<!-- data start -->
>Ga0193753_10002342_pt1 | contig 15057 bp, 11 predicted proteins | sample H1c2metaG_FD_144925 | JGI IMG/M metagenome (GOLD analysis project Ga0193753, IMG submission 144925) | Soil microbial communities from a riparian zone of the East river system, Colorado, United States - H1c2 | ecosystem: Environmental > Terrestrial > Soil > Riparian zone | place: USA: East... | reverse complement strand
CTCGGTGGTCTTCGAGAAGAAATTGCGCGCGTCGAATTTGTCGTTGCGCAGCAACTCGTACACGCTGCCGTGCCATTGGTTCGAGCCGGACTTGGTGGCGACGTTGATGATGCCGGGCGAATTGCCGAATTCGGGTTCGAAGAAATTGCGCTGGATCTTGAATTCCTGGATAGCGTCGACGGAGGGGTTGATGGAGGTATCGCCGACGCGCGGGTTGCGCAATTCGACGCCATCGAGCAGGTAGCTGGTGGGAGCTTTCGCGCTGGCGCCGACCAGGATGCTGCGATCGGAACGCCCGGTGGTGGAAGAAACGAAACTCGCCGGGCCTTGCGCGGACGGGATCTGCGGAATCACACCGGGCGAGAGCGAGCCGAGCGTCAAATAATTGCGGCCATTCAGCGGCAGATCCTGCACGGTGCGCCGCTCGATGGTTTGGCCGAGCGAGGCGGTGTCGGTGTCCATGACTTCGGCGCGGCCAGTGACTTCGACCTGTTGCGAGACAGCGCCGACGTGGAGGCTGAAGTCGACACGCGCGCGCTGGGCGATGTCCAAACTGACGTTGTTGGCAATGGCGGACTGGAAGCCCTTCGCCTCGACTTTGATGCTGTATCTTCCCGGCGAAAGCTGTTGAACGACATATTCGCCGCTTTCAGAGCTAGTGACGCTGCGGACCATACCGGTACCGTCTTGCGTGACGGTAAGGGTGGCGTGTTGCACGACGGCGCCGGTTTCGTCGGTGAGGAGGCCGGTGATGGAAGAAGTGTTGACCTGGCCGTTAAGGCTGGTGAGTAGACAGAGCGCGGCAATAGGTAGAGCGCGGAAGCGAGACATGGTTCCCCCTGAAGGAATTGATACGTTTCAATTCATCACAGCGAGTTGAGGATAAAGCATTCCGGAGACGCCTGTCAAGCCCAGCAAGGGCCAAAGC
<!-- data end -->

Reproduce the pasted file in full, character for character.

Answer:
>Ga0193753_10002342_pt1 | contig 15057 bp, 11 predicted proteins | sample H1c2metaG_FD_144925 | JGI IMG/M metagenome (GOLD analysis project Ga0193753, IMG submission 144925) | Soil microbial communities from a riparian zone of the East river system, Colorado, United States - H1c2 | ecosystem: Environmental > Terrestrial > Soil > Riparian zone | place: USA: East... | reverse complement strand
CTCGGTGGTCTTCGAGAAGAAATTGCGCGCGTCGAATTTGTCGTTGCGCAGCAACTCGTACACGCTGCCGTGCCATTGGTTCGAGCCGGACTTGGTGGCGACGTTGATGATGCCGGGCGAATTGCCGAATTCGGGTTCGAAGAAATTGCGCTGGATCTTGAATTCCTGGATAGCGTCGACGGAGGGGTTGATGGAGGTATCGCCGACGCGCGGGTTGCGCAATTCGACGCCATCGAGCAGGTAGCTGGTGGGAGCTTTCGCGCTGGCGCCGACCAGGATGCTGCGATCGGAACGCCCGGTGGTGGAAGAAACGAAACTCGCCGGGCCTTGCGCGGACGGGATCTGCGGAATCACACCGGGCGAGAGCGAGCCGAGCGTCAAATAATTGCGGCCATTCAGCGGCAGATCCTGCACGGTGCGCCGCTCGATGGTTTGGCCGAGCGAGGCGGTGTCGGTGTCCATGACTTCGGCGCGGCCAGTGACTTCGACCTGTTGCGAGACAGCGCCGACGTGGAGGCTGAAGTCGACACGCGCGCGCTGGGCGATGTCCAAACTGACGTTGTTGGCAATGGCGGACTGGAAGCCCTTCGCCTCGACTTTGATGCTGTATCTTCCCGGCGAAAGCTGTTGAACGACATATTCGCCGCTTTCAGAGCTAGTGACGCTGCGGACCATACCGGTACCGTCTTGCGTGACGGTAAGGGTGGCGTGTTGCACGACGGCGCCGGTTTCGTCGGTGAGGAGGCCGGTGATGGAAGAAGTGTTGACCTGGCCGTTAAGGCTGGTGAGTAGACAGAGCGCGGCAATAGGTAGAGCGCGGAAGCGAGACATGGTTCCCCCTGAAGGAATTGATACGTTTCAATTCATCACAGCGAGTTGAGGATAAAGCATTCCGGAGACGCCTGTCAAGCCCAGCAAGGGCCAAAGC